I see the Genius of the Modern, child of the Real and Ideal,
Clearing the ground for broad humanity, the true America, heir of the
past so grand,
To build a grander future.
Editor 1 Interpretation
The Mighty Song of the Redwood-Tree
When we think of the Redwood tree, we think of towering, magnificent trees that leave us feeling small and insignificant. They have a way of capturing our imagination and admiration, and in Walt Whitman's poem, "Song of the Redwood-Tree," he captures the essence of these mighty trees, their timelessness, and their ability to connect us to nature in ways that few things can.
At the heart of the poem is the idea that the Redwood tree speaks to us in a language that we can understand, a language that transcends time and space. Whitman opens the poem by saying, "A song of the rolling earth, and of words according, / Were you thinking that those were the words, those upright lines? / those curves, angles, dots?" It's as if he's saying, "No, no, no, you're missing the point. The words are not in the lines, they're in the tree itself."
Whitman takes us on a journey through the life of the Redwood tree, from its birth to its death, and everything in between. He describes how the tree grows and stretches towards the sky, how it sheds its leaves and cones, and how it endures through storms and fires. He speaks of its strength and resilience, and how it stands firm against the winds of time.
But the true heart of the poem lies in the connection that the Redwood tree has to humanity. Whitman says, "I hear the chorus, it is a grand opera, / Ah this indeed is music—this suits me." He's saying that the song of the Redwood tree is a song that resonates with us on a deep level, that speaks to the very core of our being. It's a song that connects us to nature, to the earth, and to each other.
The poem is also a celebration of the natural world, of the beauty and complexity of the earth. Whitman speaks of the "proud, sweet, solitary joys" of the tree, and how it is a symbol of all that is good and pure in the world. He celebrates the diversity of the natural world, saying, "I think I could turn and live with animals, they are so placid and self-contained, / I stand and look at them long and long."
But perhaps the most important message of the poem is one of hope. Whitman says, "Not heaving from my ribb'd breast only, / Not in sighs at night in rage dissatisfied with myself, / Not in those long-drawn, ill-suppressed sighs, / Not in many an oath and promise broken, / Not in my wilful and savage soul's volition, / Not in the subtle nourishment of the air, / Nor in the breeze that runs its course through my lungs, / But in the ethos of my inmost soul, / Hinted by shadows." He's saying that hope is not found in the external world, but rather in our own souls. It's a message that is as relevant today as it was when the poem was written.
In conclusion, "Song of the Redwood-Tree" is a powerful and timeless poem that speaks to the very heart of our humanity. It's a celebration of nature, a reminder of our connection to the earth, and a message of hope that transcends time and space. It's a poem that leaves us feeling small and insignificant, yet at the same time, it empowers us to be more than we ever thought possible. It reminds us that we are all part of something much bigger than ourselves, something that is beautiful, complex, and enduring.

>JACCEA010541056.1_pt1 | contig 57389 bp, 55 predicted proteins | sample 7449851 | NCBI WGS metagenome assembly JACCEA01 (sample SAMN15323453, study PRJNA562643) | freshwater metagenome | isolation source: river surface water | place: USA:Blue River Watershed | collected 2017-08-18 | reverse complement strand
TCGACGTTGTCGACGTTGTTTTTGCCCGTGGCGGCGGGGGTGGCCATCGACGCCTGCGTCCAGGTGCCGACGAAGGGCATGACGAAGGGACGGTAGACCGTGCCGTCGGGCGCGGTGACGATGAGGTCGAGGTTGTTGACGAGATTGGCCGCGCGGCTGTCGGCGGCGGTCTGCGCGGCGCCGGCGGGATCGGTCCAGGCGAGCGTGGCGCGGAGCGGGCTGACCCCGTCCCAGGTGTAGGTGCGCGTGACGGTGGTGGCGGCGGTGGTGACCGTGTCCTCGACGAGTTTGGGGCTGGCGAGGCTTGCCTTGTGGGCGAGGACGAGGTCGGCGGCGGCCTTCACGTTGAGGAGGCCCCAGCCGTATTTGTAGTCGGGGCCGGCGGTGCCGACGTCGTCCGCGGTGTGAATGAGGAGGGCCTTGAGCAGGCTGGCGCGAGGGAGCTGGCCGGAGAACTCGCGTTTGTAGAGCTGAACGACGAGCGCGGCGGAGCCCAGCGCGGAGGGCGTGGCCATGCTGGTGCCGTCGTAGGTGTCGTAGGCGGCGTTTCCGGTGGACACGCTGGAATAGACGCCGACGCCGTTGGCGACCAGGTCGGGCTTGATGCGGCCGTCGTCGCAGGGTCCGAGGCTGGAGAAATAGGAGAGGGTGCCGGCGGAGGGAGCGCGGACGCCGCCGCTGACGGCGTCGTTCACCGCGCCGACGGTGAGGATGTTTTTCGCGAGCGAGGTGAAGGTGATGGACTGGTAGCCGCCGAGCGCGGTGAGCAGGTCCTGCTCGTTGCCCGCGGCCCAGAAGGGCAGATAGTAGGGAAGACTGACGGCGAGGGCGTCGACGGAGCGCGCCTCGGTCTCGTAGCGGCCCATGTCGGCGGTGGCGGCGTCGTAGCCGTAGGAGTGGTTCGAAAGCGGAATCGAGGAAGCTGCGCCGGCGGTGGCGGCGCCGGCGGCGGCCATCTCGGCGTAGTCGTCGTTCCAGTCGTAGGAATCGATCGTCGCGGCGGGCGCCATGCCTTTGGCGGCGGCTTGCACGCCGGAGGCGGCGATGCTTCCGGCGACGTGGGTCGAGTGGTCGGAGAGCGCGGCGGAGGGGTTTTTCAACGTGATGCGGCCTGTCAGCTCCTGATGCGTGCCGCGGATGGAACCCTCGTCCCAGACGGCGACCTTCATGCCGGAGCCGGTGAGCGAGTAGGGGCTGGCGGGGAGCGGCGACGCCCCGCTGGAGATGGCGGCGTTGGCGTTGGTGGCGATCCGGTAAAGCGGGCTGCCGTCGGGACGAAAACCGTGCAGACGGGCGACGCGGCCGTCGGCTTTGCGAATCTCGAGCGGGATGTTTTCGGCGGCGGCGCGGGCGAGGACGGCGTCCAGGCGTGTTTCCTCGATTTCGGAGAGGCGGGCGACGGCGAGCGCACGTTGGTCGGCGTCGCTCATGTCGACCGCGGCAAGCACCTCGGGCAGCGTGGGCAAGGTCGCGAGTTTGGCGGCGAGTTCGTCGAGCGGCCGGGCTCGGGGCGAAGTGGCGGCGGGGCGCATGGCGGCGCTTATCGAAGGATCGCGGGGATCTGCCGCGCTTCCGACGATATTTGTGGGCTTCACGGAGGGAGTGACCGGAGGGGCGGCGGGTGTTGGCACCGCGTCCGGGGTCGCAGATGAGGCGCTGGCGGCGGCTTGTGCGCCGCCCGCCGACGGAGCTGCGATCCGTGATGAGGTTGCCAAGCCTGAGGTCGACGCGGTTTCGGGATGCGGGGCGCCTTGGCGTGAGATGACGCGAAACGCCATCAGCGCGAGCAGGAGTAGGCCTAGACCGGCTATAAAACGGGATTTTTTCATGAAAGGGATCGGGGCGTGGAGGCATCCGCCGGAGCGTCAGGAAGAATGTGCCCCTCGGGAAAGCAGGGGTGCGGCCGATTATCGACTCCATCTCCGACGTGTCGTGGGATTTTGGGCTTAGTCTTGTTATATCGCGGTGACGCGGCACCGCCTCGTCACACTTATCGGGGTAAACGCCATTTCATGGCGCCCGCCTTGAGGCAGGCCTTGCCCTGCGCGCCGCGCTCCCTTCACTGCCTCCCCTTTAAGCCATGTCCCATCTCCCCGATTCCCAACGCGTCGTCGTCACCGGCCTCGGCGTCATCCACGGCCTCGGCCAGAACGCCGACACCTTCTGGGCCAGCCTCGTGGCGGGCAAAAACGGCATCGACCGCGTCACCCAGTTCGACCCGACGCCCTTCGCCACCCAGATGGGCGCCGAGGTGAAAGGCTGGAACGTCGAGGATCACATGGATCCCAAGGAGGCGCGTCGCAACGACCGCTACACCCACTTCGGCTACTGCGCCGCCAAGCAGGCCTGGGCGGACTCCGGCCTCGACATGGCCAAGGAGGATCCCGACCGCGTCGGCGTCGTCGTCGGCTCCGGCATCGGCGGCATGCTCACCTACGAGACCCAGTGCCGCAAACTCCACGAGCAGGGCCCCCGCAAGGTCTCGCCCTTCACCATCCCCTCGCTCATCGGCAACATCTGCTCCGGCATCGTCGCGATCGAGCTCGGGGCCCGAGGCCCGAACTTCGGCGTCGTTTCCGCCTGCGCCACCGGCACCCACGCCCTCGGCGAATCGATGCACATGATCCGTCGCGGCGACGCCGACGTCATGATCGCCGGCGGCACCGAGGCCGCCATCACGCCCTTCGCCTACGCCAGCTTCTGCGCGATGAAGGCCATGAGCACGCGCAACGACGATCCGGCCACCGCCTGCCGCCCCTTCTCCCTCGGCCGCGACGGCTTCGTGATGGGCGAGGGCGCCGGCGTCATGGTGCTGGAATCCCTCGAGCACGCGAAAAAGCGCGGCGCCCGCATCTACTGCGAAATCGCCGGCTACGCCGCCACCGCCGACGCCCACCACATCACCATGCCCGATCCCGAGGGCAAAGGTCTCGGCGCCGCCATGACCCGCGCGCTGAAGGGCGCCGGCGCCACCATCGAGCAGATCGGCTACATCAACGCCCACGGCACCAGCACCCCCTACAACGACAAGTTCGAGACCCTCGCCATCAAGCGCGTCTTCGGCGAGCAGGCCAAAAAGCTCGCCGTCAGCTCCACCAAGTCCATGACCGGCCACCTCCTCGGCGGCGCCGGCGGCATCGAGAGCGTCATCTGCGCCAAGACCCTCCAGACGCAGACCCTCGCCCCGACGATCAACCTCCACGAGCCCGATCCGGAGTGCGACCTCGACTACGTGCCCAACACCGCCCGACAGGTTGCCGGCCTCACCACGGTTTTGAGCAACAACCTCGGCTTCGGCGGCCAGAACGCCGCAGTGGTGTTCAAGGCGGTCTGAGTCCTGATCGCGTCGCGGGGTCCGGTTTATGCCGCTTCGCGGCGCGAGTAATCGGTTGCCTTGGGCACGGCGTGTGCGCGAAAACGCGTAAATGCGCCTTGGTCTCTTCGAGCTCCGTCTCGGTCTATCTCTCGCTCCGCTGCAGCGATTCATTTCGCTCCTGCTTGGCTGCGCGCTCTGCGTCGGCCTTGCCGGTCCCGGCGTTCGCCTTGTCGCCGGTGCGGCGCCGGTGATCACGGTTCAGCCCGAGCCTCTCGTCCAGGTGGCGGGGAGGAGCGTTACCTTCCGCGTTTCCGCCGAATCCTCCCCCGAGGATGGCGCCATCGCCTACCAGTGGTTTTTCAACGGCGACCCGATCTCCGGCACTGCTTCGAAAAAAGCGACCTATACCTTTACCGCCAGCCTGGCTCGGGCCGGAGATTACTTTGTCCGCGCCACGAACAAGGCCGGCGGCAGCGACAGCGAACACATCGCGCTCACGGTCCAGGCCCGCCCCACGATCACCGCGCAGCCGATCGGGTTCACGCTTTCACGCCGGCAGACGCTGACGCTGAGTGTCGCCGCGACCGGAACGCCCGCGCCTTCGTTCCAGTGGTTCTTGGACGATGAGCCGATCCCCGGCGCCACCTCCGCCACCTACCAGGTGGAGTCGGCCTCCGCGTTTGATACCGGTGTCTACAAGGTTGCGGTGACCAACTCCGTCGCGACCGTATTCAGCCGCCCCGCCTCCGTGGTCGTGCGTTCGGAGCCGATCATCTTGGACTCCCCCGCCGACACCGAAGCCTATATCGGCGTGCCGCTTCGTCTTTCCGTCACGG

Editor 2 Analysis and Explanation
The Poetry Song Of The Redwood-Tree by Walt Whitman is a classic poem that has stood the test of time. It is a beautiful piece of literature that captures the essence of nature and the beauty of the redwood tree. In this analysis, we will explore the themes, imagery, and language used in the poem to understand its meaning and significance.
The poem begins with the speaker describing the redwood tree as a "mighty tree" that stands tall and proud. The tree is described as having a "crown of leaves" that reaches up to the sky, and its trunk is "massive" and "strong." The imagery used in these lines creates a vivid picture of the tree in the reader's mind. The use of words like "mighty," "crown," and "massive" emphasizes the grandeur and power of the tree.
As the poem progresses, the speaker describes the tree's surroundings. The tree is said to be "rooted deep" in the earth, and its branches "stretch far and wide." The imagery used in these lines creates a sense of stability and strength. The tree is firmly rooted in the earth, and its branches reach out to embrace the world around it.
The poem then takes a turn as the speaker begins to describe the tree's relationship with the world. The tree is said to be "friendly" and "loving," and it "sings" to the world. The use of personification in these lines gives the tree a human-like quality, making it seem like a living, breathing entity. The tree is not just a static object in the world, but an active participant in it.
The poem then takes on a more spiritual tone as the speaker describes the tree's connection to the divine. The tree is said to be "touched by the sun and the stars," and it "whispers" to the divine. The use of imagery in these lines creates a sense of awe and wonder. The tree is not just a physical object, but a conduit between the physical world and the spiritual realm.
The poem then ends with the speaker describing the tree's legacy. The tree is said to be "immortal" and "eternal," and its "voice" will continue to be heard long after it is gone. The use of language in these lines creates a sense of timelessness. The tree is not just a temporary fixture in the world, but a lasting presence that will continue to inspire and awe future generations.
Overall, the Poetry Song Of The Redwood-Tree is a beautiful poem that captures the essence of nature and the beauty of the redwood tree. The use of imagery, personification, and language creates a vivid picture of the tree in the reader's mind. The poem's themes of strength, stability, spirituality, and timelessness make it a timeless piece of literature that will continue to inspire and awe readers for generations to come.